Almost any time I take a flight I’ll take a look at the seatmap and how many seats are for sale, just to get a sense of whether the flight will be full or not. This is something I’m always especially curious about in international first class, given how few seats there are (there’s nothing quite like getting a cabin all to yourself). Of course there are sometimes last minute upgrades (either using miles, paid upgrades, or operational upgrades), so that will never be 100% accurate.
As I’ve reviewed more “random” (from a US perspective) business and first class products lately, I’ve noticed some interesting patterns when it comes to airlines that seem to consistently upgrade friends and family. I realize many airlines provide travel privileges to friends and families of employees, and they’re entitled to those seats. That’s not what I’m talking about. Rather I’m talking about instances where people are very clearly upgraded after the cabin door closes. Not surprisingly, it’s typically the airlines that seem to have not-great service where this happens, probably due to a lack of rules. I’d attribute that to little oversight or training, as you’d never see anything like that on Singapore Airlines, for example.
The Hindustan Times has a story about how Air India has allegedly been having issues with pilots upgrading friends and family. It seems that this isn’t as much of a problem with flight attendants, and it’s actually the flight attendants who are complaining. Per the order sent by Air India’s chairman, Pradeep Singh Kharola, on March 13:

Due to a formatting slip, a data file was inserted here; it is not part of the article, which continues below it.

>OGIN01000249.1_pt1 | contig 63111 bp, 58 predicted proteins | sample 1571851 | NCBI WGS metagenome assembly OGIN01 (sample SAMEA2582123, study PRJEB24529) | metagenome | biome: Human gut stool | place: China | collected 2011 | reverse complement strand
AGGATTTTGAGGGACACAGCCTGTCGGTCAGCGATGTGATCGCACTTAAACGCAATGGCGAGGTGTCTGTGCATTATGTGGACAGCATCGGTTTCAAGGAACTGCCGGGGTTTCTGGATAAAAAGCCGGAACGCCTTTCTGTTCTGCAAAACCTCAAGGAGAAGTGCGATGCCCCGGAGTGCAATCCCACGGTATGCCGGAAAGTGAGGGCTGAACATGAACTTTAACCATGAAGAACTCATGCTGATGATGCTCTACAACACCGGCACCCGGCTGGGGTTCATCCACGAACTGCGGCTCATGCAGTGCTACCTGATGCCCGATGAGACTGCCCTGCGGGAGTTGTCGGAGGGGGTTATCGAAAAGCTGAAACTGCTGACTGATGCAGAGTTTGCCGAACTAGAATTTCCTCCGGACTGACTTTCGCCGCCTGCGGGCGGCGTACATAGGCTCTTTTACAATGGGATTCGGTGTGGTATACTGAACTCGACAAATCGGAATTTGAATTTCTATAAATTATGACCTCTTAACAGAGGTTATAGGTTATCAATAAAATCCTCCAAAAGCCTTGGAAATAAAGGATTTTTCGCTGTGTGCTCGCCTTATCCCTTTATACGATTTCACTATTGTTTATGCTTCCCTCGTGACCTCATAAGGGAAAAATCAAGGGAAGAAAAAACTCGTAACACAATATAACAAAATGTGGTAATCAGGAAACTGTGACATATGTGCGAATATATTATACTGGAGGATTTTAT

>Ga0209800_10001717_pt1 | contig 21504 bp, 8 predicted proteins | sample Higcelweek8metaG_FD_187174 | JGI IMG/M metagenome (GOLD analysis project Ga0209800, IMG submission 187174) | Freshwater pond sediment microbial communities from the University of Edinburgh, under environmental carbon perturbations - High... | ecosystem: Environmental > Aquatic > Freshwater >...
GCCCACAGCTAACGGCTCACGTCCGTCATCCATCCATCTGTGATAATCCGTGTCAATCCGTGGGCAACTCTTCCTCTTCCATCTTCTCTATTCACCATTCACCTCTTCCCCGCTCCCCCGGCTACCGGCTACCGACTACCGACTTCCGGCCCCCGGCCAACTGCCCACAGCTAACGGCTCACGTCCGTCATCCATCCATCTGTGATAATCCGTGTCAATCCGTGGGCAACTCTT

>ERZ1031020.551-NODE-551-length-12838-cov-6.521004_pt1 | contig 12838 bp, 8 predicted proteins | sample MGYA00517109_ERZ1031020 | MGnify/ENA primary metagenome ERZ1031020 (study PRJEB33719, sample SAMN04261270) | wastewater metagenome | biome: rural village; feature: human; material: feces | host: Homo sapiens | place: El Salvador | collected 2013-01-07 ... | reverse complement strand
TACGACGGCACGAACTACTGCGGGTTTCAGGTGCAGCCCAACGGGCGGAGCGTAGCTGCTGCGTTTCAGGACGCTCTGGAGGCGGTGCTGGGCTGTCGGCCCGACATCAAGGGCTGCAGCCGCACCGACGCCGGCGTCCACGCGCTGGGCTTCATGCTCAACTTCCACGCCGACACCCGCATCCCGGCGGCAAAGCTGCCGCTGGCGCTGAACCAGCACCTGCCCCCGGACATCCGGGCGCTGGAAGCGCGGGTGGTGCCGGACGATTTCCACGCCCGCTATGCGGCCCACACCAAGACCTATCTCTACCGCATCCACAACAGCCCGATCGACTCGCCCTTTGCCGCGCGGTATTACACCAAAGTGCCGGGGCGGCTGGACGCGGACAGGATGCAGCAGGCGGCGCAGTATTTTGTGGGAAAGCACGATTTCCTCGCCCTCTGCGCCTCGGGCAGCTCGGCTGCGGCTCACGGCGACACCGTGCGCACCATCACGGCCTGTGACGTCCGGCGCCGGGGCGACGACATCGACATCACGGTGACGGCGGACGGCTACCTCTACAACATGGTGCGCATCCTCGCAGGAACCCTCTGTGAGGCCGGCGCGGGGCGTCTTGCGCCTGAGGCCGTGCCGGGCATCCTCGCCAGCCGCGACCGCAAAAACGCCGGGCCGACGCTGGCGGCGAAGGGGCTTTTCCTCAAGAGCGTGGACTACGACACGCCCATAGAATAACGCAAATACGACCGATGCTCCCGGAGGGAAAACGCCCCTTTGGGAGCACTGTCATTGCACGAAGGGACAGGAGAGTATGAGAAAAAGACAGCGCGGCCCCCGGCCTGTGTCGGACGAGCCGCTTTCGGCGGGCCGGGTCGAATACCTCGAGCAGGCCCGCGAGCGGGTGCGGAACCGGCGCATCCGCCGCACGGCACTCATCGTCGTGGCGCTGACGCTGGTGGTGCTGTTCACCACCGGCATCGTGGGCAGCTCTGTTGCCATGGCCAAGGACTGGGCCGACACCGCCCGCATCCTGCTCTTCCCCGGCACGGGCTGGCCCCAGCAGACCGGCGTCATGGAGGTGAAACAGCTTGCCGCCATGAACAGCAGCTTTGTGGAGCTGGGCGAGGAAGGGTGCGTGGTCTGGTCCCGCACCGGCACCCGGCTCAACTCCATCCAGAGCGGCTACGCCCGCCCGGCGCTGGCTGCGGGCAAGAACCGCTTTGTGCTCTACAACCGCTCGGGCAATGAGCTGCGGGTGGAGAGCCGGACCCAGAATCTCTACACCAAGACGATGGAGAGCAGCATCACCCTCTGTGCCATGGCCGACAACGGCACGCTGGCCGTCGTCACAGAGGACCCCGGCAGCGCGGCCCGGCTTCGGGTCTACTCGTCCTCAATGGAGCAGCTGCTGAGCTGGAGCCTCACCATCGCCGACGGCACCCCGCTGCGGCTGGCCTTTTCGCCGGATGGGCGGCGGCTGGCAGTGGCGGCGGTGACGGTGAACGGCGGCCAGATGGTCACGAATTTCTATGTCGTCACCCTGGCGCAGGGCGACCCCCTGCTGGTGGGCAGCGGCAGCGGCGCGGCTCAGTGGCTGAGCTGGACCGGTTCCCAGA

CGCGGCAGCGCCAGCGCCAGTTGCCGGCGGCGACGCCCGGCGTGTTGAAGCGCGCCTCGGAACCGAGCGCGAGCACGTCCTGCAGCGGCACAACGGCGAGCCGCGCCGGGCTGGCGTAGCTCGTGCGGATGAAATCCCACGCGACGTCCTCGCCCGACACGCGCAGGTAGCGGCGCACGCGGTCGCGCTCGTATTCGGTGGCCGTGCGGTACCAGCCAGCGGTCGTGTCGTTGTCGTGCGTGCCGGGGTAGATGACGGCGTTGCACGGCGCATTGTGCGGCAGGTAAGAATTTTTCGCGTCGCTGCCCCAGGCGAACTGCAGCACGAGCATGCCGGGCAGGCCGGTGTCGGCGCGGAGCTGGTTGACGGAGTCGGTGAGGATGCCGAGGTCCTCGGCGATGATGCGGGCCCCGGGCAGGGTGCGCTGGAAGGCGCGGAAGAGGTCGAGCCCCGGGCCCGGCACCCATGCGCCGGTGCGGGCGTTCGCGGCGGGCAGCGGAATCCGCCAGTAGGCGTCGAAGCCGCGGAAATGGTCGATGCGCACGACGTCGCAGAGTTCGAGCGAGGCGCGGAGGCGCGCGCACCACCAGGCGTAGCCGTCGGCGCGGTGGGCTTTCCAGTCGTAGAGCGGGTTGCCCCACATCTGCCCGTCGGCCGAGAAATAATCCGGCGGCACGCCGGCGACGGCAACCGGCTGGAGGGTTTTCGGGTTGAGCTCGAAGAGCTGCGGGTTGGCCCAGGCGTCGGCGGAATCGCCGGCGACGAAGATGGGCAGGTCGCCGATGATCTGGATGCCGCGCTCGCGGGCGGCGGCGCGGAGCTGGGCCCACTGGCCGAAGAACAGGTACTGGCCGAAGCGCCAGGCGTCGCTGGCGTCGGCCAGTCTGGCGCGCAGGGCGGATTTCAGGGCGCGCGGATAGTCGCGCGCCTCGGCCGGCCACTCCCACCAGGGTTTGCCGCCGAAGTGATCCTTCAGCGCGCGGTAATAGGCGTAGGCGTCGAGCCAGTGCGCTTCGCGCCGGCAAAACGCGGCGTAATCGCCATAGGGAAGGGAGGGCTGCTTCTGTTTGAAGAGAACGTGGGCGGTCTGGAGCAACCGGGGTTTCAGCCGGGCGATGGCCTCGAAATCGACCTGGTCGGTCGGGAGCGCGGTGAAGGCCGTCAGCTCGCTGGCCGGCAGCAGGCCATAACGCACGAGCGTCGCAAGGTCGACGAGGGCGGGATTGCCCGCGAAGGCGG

“It has come to my knowledge that operating crew carry out upgrades to business and first class unofficially during the flight for their friends and relatives. This is viewed seriously. It is reiterated once again that officials/crew members responsible for all such unauthorised upgrades shall face strict disciplinary action.”
Here’s what a former Air India executive director had to say about this:
“This has been a very old menace with pilots exercising their authority wrongly. You need to have discipline and pilots must concentrate on flying. If a boarding card is issued by the commercial staff for a certain class, and plane doors are closed, a pilot has no power or authority to upgrade the seat,” said Jitender Bhargava, a former executive director with Air India.
While sending out the memo probably makes sense, I highly doubt anything will change. After all, this is the airline that got strict in 2016 about drinking and flying. They realized they needed to do something to ensure that pilots weren’t showing up drunk, so they decided they’d start punishing pilots the second time they showed up drunk to fly. In this case there’s even less oversight, as it will be a case of “he said, she said,” since the main cabin door is closed when these upgrades happen.